Boyd: Nobody should leap to trade two top-10-in-your-chain prospects — that's what the Mets paid for Stroman — for the Detroit left-hander, who'd been nothing special until this season. On the plus side, he's 28 and under team control through 2022. All his key indicators (FIP, WHIP, WAR, K/BB, K/9) look great. Still, this has been a breakout year, meaning a buyer might be paying an inflated rate. Anthopoulos was Toronto's general manager when the Blue Jays drafted Boyd; he traded him to the Tigers in 2015.
Minor: He was among the highest-rated Braves' pitching prospects of this century; he was allowed to leave after the 2015 season because his shoulder had failed. He re-invented himself with Texas. If we go by WAR, he has been baseball's best starting pitcher this season. He's under contract through the 2020 season at $9.8 million, so he wouldn't be a rental or especially expensive. The Rangers are more apt to sell than a fortnight ago; they've lost 11 of 14 to fall 6½ games back of the American League's second wild card. His next scheduled start has been pushed from Tuesday to Wednesday night, which falls after the 4 p.m. deadline. That tells us something.
Bauer: He has a big-time arm. He also rubs people the wrong way. You'll recall him saying of the Braves, who forced him to throw 120 pitches over 6-1/3 innings on a cold day in Cleveland: "It didn't seem like they wanted to hit today." (The Braves won 8-7, FYI.) He punctuated his removal from Sunday's game by throwing the ball over the center-field fence, which displeased manager Terry Francona, one of the nicest guys in the sport. Anthopoulos has said he learned in Toronto "to put more of an emphasis on character and makeup." I'm not sure he's desperate enough to insert me-first Bauer into his clubhouse.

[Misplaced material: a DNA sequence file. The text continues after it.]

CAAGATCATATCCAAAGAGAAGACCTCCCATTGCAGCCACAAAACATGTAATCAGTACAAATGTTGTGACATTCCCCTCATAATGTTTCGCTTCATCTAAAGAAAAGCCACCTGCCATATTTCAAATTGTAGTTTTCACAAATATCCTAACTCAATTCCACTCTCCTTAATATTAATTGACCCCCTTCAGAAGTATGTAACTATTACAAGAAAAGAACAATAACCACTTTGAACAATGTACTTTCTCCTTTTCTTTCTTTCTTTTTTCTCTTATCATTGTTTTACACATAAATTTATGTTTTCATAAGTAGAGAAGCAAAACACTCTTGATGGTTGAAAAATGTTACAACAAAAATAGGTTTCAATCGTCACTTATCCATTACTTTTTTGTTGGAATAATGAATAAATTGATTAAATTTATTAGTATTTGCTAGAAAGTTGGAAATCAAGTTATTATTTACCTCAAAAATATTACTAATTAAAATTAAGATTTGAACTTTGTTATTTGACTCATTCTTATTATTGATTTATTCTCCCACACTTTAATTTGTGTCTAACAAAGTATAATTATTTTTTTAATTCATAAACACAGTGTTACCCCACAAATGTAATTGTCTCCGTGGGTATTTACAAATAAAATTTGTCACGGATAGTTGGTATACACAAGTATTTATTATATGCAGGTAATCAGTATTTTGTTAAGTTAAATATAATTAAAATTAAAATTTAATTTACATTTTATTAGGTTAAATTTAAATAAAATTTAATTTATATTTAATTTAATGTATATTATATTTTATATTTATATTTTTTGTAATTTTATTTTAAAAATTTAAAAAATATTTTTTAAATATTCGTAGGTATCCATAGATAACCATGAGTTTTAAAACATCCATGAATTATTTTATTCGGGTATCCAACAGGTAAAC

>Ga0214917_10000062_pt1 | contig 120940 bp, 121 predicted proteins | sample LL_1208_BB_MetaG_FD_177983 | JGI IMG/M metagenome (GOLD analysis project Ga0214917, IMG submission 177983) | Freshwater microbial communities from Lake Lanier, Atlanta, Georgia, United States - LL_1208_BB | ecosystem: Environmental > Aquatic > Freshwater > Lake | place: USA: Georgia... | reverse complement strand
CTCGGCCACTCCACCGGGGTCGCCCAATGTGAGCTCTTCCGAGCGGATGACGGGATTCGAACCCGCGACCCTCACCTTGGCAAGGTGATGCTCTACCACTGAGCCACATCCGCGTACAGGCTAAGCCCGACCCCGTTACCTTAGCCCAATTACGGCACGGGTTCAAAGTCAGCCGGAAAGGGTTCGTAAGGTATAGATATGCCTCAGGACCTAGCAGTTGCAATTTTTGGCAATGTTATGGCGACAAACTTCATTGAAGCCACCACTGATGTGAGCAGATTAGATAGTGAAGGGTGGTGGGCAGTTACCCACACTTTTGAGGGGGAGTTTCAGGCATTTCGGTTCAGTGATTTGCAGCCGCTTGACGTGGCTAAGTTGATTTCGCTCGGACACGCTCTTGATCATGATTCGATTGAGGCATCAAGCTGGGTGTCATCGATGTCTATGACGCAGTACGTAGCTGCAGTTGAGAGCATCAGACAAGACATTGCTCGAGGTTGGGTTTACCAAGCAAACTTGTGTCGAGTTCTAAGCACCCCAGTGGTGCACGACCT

Syndergaard: Anthopoulos has already been on the wrong side of a Thor deal. With Toronto, he traded Syndergaard and catcher Travis d'Arnaud to the Mets for the knuckleballer R.A. Dickey. That was in December 2012. Come October 2015, those two were a starting battery in the World Series. Not long ago, the notion of the Mets trading the famed flame-thrower would have been nonsensical, but he has had injury issues. (The Mets are terrible at keeping guys healthy.) He's eligible for arbitration at season's end; he's under team control through 2021.
There’s thought the Mets won’t trade Syndergaard, although figuring out the Mets is forever a fool’s errand. (Why trade two top-10 prospects for a lesser pitcher on a shorter contract if you’re going to sell a greater asset?) The Indians, who are positioned for a wild card, could choose to keep Bauer. Boyd and Minor are almost sure to move. Either would help the Braves. But be warned: Any club seeking a match will seek a package including some combination of Pache, Wright, Bryse Wilson, Joey Wentz and Drew Waters.
That’d be a lot to give, but Boyd/Minor would be around next year. That’s a major consideration when we consider that Keuchel is a short-timer. After a rebuild centering on young arms, the Braves hoped they’d never have to consider such a move. Alas, circumstances change, and now they must.